In the beginning of the play, the conditions of living, as described by the house is striking. In addition to this, Walter Lee's irresponsible nature makes a reader anticipate some kind of change, to alter the balance. Moreover, when Joseph Asagai visits the Youngers' house, they are in the midst of cleaning up. This point is the fulcrum, since after this point, the 'process of cleaning' is geared up towards change.
At the end of the play, we see that the family is all set to move into a new house in Clybourne Park, which is symbolic of a change in the physical environment. In addition to this, Beneatha's life undergoes a change, since she chooses Asagai over Murchison, though it was an expected action. Moreover, the biggest change is seen in Walter Lee's character, which becomes a round character by the end of the play. The character undergoes an internal change and this is evident when Walter Lee stands up for his family and their principles. Consider the following dialogue spoken by Mama, "Oh-So now it's life. Money is life. Once upon a time freedom used to be life-now it's money. I guess the world really do change ." Thus, Change can rightly be called one of the themes of the play.
Another major theme of the play is the concept of 'dream'. ...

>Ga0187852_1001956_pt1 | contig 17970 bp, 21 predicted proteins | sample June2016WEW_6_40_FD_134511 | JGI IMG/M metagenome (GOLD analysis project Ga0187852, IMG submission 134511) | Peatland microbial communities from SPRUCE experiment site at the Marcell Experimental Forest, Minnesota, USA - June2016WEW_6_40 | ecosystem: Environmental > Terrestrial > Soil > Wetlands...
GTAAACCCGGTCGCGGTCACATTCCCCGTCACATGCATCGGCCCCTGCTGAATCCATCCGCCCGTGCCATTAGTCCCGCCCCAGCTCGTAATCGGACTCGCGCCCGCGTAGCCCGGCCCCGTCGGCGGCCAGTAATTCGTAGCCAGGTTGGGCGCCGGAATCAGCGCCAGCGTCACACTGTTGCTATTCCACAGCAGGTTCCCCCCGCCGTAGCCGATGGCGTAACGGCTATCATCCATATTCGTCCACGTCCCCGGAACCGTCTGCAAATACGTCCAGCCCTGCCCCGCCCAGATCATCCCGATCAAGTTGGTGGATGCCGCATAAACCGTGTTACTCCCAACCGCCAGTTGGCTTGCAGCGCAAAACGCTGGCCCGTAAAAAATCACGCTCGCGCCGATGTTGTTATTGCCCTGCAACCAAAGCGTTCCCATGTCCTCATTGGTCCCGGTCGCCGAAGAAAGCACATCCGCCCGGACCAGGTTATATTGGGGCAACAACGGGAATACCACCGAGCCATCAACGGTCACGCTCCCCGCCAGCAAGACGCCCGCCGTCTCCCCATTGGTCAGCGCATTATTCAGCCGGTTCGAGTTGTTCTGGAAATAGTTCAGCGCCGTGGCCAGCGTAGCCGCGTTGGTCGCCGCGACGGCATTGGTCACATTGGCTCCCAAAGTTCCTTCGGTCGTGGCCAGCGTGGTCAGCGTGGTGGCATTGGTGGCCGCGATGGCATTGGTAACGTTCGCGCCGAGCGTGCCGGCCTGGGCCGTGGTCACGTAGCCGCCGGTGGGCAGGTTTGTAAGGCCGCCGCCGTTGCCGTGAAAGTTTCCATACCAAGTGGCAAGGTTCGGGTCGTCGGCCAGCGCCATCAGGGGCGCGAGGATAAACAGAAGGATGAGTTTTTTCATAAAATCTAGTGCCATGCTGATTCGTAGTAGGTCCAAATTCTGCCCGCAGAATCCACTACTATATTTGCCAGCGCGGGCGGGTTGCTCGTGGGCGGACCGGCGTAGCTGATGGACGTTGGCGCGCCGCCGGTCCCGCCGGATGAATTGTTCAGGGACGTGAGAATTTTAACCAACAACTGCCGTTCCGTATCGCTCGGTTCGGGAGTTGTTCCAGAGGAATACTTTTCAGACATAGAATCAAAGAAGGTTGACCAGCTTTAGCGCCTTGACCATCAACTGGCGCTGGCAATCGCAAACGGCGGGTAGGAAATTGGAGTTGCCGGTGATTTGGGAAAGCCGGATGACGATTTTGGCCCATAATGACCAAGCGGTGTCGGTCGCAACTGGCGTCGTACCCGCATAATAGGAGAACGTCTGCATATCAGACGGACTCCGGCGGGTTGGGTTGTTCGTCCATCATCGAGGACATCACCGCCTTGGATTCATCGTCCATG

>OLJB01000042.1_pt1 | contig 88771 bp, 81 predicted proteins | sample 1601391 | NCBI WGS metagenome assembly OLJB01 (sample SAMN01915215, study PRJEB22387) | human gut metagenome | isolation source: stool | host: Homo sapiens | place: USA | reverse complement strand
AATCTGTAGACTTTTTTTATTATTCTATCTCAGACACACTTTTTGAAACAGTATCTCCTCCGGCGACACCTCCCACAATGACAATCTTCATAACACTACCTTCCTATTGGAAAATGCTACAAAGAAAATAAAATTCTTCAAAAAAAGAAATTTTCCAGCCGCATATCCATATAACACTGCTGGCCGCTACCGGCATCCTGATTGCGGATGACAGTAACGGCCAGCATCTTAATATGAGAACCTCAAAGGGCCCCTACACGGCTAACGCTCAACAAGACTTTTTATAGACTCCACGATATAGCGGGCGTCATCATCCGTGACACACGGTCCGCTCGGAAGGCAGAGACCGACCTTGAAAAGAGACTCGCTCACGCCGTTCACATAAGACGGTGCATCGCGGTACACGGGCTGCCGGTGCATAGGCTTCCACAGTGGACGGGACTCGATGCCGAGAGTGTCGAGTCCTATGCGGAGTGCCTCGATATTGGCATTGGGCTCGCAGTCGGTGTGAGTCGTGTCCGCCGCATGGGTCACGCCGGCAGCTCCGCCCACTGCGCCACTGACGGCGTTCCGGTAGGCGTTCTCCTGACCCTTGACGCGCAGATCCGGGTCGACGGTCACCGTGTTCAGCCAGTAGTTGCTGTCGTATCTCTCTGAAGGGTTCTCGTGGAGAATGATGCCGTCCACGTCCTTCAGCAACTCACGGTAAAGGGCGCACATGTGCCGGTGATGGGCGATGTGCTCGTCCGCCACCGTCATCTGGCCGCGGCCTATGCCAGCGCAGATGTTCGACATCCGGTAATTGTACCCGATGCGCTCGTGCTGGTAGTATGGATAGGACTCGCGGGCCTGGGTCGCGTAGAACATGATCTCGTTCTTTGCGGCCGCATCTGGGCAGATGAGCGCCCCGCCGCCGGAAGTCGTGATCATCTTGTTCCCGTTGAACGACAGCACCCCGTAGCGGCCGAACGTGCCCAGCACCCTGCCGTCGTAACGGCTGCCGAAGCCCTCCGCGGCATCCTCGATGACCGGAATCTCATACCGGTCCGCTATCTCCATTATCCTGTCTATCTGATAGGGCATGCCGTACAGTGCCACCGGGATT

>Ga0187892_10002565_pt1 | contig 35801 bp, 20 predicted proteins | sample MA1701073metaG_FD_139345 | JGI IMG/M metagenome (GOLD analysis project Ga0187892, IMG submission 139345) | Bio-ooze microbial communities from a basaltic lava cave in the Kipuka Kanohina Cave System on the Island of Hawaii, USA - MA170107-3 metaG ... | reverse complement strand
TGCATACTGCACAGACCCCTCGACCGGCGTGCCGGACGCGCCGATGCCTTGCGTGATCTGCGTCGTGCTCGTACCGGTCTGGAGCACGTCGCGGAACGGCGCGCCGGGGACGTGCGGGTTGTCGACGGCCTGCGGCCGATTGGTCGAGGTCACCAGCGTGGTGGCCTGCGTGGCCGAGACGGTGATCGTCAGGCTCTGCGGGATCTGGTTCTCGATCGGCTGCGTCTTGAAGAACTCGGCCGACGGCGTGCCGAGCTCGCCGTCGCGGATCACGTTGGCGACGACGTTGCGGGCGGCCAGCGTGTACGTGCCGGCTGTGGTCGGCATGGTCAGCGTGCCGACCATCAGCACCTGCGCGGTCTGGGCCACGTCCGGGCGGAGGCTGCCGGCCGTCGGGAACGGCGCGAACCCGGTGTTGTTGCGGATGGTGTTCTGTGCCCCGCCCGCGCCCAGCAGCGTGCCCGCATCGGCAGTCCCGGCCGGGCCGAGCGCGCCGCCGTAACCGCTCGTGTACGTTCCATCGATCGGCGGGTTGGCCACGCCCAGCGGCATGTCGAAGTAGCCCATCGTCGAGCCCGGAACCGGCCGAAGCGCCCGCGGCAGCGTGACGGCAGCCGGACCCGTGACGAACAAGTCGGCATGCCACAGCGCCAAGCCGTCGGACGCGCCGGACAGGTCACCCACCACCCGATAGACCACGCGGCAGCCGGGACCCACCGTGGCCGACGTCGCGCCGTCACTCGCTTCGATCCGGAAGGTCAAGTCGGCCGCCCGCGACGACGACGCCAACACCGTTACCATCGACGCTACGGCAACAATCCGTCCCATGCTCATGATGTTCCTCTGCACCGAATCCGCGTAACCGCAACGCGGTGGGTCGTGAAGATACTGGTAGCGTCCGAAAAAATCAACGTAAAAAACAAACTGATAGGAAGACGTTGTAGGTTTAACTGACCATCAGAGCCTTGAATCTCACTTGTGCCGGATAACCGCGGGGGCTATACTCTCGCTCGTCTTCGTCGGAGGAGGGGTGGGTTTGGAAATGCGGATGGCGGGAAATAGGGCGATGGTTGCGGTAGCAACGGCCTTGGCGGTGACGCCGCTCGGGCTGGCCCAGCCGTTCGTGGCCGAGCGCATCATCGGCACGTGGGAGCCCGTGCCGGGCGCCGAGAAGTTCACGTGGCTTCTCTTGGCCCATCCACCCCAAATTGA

Mama's dream is to buy a comfortable house in an all-white locality, while Walter Lee's dream is to get into business. Ruth is an independent intelligent girl, who wants to steer clear of all the Americanisation, and get in touch with her African roots. Mama is scheduled to get the pension amount, and every member of the family has their own dreams, of what to make of the money.
The plant that Mama nurtures and tends to, with so much love and care, is symbolic of the dream she nurtures. The dream is a dream she and her late husband had envisaged and dreamt of fulfilling. Hence, she clings on to the memories of her husband and the dream they jointly envisaged. The tending to the plant is symbolic of the fact that one simply cannot dream and stop at just that. One needs to realize those dreams, since it is in one's own hands to translate dreams into reality.
The other conspicuous theme in the play, is that of racial discrimination. The very fact that Lorraine Hansberry has used primarily 'Black' characters, is to reinforce this theme. She portrays the day-to-day struggles of the Afro-American community, by using the Younger family as the central focus. The impoverished conditions of living, lack of a good job, inability to realize one's dreams, are some of the aspects she reflects on. In fact, the reader feels sympathetic, as the playwright invokes pathos, by portraying Ruth's inability to bear the child, because of a poor financial condition. This really moves the reader.
However, as the play progresses, Hansberry does not stop at portraying their discriminated condition. She goes on to show that there is light at the end of a dark tunnel. She shows how, being perseverant can help stride over discrimination. The manner in which the